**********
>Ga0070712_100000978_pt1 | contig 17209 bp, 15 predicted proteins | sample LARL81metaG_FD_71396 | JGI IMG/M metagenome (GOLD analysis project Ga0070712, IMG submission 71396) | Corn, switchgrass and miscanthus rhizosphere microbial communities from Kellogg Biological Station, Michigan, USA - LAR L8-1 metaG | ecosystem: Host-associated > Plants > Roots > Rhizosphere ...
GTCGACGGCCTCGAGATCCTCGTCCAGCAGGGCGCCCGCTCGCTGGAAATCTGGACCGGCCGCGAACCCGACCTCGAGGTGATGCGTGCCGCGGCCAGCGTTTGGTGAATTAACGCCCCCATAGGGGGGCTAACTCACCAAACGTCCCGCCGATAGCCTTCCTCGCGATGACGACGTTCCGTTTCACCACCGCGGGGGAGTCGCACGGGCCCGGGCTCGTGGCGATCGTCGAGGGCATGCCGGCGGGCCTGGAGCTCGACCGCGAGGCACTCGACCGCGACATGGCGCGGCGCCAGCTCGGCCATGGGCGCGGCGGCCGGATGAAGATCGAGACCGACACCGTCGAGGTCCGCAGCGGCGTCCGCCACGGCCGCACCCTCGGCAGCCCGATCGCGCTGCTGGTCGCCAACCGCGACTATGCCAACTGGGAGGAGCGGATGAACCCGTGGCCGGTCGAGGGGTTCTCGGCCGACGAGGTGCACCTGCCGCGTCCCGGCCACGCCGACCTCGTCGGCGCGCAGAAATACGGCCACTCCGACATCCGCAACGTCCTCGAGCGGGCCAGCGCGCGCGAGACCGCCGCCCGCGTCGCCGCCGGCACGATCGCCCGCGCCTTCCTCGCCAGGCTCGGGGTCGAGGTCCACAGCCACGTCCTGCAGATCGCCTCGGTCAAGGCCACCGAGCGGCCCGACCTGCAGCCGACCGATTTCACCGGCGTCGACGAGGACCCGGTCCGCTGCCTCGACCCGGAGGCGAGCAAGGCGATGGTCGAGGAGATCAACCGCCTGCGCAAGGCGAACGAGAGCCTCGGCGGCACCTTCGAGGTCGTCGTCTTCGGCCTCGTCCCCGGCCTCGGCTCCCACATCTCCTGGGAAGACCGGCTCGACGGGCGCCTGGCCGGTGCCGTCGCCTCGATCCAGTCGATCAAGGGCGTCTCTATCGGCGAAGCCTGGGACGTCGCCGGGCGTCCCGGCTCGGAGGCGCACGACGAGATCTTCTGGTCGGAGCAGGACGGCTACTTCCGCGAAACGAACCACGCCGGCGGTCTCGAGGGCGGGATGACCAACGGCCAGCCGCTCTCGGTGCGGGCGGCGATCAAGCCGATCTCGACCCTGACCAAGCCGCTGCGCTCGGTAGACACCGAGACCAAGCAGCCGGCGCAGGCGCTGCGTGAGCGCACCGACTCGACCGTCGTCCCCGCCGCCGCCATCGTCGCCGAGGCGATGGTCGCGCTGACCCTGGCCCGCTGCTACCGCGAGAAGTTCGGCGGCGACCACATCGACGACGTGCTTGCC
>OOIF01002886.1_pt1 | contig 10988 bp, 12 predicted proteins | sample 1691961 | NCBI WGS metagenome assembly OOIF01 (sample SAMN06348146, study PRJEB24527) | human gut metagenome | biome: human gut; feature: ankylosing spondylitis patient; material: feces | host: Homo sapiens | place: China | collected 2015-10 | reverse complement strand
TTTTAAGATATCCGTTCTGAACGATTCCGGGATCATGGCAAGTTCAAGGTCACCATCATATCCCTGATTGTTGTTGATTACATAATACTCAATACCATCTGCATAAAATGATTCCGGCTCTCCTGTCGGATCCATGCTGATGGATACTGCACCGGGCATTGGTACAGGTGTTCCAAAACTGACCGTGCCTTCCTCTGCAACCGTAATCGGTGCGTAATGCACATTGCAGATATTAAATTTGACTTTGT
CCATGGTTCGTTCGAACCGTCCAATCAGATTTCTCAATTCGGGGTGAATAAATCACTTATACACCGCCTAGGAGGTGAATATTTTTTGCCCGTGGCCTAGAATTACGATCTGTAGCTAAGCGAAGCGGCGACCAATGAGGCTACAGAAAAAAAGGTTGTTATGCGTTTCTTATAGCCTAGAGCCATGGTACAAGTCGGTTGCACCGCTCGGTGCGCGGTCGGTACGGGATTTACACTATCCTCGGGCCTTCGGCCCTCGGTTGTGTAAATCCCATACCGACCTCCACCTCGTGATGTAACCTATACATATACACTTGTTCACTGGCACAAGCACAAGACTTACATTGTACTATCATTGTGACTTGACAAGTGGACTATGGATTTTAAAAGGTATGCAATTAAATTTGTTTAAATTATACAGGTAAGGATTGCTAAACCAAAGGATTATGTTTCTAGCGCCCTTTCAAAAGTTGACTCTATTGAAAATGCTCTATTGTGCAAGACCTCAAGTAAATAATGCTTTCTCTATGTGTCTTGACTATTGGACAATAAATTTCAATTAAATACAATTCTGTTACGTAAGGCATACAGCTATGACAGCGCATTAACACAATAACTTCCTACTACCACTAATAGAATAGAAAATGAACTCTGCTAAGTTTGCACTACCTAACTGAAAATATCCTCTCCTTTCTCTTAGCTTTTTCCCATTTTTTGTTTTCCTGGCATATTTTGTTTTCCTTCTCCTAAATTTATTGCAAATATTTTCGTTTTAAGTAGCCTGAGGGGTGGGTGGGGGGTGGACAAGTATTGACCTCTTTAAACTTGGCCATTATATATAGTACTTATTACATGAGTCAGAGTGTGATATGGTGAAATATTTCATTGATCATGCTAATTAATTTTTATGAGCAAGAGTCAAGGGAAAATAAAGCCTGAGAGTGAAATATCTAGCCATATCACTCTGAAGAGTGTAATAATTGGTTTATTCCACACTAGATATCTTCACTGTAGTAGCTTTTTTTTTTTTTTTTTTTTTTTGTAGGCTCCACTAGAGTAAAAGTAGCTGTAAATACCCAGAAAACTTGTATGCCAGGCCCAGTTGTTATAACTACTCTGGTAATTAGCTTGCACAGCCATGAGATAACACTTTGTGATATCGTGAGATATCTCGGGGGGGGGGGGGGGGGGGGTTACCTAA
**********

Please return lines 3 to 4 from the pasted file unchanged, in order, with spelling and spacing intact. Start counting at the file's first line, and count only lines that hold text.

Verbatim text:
>OOIF01002886.1_pt1 | contig 10988 bp, 12 predicted proteins | sample 1691961 | NCBI WGS metagenome assembly OOIF01 (sample SAMN06348146, study PRJEB24527) | human gut metagenome | biome: human gut; feature: ankylosing spondylitis patient; material: feces | host: Homo sapiens | place: China | collected 2015-10 | reverse complement strand
TTTTAAGATATCCGTTCTGAACGATTCCGGGATCATGGCAAGTTCAAGGTCACCATCATATCCCTGATTGTTGTTGATTACATAATACTCAATACCATCTGCATAAAATGATTCCGGCTCTCCTGTCGGATCCATGCTGATGGATACTGCACCGGGCATTGGTACAGGTGTTCCAAAACTGACCGTGCCTTCCTCTGCAACCGTAATCGGTGCGTAATGCACATTGCAGATATTAAATTTGACTTTGT